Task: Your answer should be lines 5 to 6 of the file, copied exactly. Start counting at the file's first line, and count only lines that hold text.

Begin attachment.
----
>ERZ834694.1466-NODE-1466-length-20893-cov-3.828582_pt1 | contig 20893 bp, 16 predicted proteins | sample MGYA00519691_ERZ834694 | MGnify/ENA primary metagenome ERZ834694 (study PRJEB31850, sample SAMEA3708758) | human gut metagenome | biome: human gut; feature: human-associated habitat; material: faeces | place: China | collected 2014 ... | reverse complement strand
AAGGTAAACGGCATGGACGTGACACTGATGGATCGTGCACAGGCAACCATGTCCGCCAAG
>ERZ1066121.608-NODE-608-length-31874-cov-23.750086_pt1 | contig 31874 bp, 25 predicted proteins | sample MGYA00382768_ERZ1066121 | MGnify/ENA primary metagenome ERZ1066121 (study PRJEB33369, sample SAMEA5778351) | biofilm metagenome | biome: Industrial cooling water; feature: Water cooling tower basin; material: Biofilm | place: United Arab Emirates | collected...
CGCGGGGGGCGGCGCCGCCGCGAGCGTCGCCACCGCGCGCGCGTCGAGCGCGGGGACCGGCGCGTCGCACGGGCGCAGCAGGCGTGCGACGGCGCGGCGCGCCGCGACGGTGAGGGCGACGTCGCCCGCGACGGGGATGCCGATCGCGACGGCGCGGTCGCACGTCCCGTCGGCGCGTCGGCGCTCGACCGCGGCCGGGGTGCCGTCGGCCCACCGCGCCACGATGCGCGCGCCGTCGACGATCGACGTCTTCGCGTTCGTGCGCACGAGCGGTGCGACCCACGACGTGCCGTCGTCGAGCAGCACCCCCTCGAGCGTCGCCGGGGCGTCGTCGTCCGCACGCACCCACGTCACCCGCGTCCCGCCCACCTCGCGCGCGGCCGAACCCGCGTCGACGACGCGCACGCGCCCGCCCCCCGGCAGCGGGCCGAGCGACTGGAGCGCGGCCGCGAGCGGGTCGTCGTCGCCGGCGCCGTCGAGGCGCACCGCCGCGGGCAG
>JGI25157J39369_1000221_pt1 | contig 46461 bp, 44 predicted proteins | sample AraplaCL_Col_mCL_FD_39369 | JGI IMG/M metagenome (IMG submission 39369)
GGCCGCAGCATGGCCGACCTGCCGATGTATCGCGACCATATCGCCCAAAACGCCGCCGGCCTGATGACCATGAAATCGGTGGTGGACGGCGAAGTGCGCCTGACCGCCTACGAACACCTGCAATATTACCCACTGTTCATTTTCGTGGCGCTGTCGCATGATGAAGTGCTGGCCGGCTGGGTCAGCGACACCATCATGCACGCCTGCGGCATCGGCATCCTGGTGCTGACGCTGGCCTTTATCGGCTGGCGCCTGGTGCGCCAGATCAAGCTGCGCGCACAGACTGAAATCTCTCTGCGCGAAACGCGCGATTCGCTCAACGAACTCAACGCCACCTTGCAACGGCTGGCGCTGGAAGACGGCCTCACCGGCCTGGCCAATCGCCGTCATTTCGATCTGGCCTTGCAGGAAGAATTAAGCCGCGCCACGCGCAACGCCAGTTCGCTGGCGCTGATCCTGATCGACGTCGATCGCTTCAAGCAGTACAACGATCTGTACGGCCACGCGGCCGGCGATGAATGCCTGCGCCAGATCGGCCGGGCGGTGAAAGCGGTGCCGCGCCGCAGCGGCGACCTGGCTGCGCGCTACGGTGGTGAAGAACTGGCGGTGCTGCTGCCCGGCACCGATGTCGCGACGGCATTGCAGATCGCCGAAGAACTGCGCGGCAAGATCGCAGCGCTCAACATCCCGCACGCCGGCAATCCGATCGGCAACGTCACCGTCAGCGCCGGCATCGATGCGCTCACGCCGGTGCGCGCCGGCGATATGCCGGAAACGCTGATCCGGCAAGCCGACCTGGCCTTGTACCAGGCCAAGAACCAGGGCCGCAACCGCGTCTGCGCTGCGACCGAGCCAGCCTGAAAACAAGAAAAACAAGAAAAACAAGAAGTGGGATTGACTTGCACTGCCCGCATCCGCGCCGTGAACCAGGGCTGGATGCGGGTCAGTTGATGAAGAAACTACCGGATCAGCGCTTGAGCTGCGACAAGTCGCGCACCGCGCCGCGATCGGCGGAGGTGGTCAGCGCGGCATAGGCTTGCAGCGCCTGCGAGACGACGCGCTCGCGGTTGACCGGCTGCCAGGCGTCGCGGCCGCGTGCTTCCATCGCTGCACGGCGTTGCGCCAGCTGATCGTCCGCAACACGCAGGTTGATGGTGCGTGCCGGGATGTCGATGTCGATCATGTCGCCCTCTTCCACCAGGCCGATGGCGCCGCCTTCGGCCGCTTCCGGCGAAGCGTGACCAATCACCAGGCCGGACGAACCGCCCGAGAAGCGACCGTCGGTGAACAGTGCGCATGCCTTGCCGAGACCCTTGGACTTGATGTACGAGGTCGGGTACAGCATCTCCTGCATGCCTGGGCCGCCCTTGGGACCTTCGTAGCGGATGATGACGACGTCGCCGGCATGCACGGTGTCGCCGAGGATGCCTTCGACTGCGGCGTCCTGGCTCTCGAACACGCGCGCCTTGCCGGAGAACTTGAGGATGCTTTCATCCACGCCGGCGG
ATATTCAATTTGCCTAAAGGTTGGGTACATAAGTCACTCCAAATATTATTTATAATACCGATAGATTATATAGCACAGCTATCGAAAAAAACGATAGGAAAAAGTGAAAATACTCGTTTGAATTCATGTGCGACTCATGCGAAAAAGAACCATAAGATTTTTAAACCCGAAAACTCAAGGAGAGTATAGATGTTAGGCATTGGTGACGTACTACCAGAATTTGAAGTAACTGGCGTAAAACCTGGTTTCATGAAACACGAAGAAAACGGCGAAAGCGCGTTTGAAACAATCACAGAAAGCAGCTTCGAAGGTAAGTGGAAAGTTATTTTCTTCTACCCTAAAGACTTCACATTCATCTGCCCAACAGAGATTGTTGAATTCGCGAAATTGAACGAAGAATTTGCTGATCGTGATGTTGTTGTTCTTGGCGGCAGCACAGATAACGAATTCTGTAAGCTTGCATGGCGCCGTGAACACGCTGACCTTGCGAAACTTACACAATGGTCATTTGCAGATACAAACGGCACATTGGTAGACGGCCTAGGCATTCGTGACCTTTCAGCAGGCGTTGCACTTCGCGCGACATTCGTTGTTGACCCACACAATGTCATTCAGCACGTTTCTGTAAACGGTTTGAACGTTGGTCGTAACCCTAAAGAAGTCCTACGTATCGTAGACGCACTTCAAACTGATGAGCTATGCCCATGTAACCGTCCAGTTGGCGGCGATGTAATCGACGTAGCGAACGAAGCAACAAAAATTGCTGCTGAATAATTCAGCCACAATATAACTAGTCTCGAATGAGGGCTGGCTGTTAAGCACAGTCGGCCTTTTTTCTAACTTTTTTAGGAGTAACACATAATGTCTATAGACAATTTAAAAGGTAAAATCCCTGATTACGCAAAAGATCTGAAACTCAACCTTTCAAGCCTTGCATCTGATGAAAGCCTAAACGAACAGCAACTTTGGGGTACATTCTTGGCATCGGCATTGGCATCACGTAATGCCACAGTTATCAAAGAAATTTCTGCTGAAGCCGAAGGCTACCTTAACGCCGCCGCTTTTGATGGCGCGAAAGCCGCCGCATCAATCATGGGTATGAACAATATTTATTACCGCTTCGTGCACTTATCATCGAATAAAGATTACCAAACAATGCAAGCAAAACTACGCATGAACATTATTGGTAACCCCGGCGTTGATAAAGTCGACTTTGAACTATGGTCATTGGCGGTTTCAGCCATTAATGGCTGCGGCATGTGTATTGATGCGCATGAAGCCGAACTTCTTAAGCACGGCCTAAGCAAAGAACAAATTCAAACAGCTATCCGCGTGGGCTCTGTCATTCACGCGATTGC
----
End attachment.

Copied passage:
>JGI25157J39369_1000221_pt1 | contig 46461 bp, 44 predicted proteins | sample AraplaCL_Col_mCL_FD_39369 | JGI IMG/M metagenome (IMG submission 39369)
GGCCGCAGCATGGCCGACCTGCCGATGTATCGCGACCATATCGCCCAAAACGCCGCCGGCCTGATGACCATGAAATCGGTGGTGGACGGCGAAGTGCGCCTGACCGCCTACGAACACCTGCAATATTACCCACTGTTCATTTTCGTGGCGCTGTCGCATGATGAAGTGCTGGCCGGCTGGGTCAGCGACACCATCATGCACGCCTGCGGCATCGGCATCCTGGTGCTGACGCTGGCCTTTATCGGCTGGCGCCTGGTGCGCCAGATCAAGCTGCGCGCACAGACTGAAATCTCTCTGCGCGAAACGCGCGATTCGCTCAACGAACTCAACGCCACCTTGCAACGGCTGGCGCTGGAAGACGGCCTCACCGGCCTGGCCAATCGCCGTCATTTCGATCTGGCCTTGCAGGAAGAATTAAGCCGCGCCACGCGCAACGCCAGTTCGCTGGCGCTGATCCTGATCGACGTCGATCGCTTCAAGCAGTACAACGATCTGTACGGCCACGCGGCCGGCGATGAATGCCTGCGCCAGATCGGCCGGGCGGTGAAAGCGGTGCCGCGCCGCAGCGGCGACCTGGCTGCGCGCTACGGTGGTGAAGAACTGGCGGTGCTGCTGCCCGGCACCGATGTCGCGACGGCATTGCAGATCGCCGAAGAACTGCGCGGCAAGATCGCAGCGCTCAACATCCCGCACGCCGGCAATCCGATCGGCAACGTCACCGTCAGCGCCGGCATCGATGCGCTCACGCCGGTGCGCGCCGGCGATATGCCGGAAACGCTGATCCGGCAAGCCGACCTGGCCTTGTACCAGGCCAAGAACCAGGGCCGCAACCGCGTCTGCGCTGCGACCGAGCCAGCCTGAAAACAAGAAAAACAAGAAAAACAAGAAGTGGGATTGACTTGCACTGCCCGCATCCGCGCCGTGAACCAGGGCTGGATGCGGGTCAGTTGATGAAGAAACTACCGGATCAGCGCTTGAGCTGCGACAAGTCGCGCACCGCGCCGCGATCGGCGGAGGTGGTCAGCGCGGCATAGGCTTGCAGCGCCTGCGAGACGACGCGCTCGCGGTTGACCGGCTGCCAGGCGTCGCGGCCGCGTGCTTCCATCGCTGCACGGCGTTGCGCCAGCTGATCGTCCGCAACACGCAGGTTGATGGTGCGTGCCGGGATGTCGATGTCGATCATGTCGCCCTCTTCCACCAGGCCGATGGCGCCGCCTTCGGCCGCTTCCGGCGAAGCGTGACCAATCACCAGGCCGGACGAACCGCCCGAGAAGCGACCGTCGGTGAACAGTGCGCATGCCTTGCCGAGACCCTTGGACTTGATGTACGAGGTCGGGTACAGCATCTCCTGCATGCCTGGGCCGCCCTTGGGACCTTCGTAGCGGATGATGACGACGTCGCCGGCATGCACGGTGTCGCCGAGGATGCCTTCGACTGCGGCGTCCTGGCTCTCGAACACGCGCGCCTTGCCGGAGAACTTGAGGATGCTTTCATCCACGCCGGCGG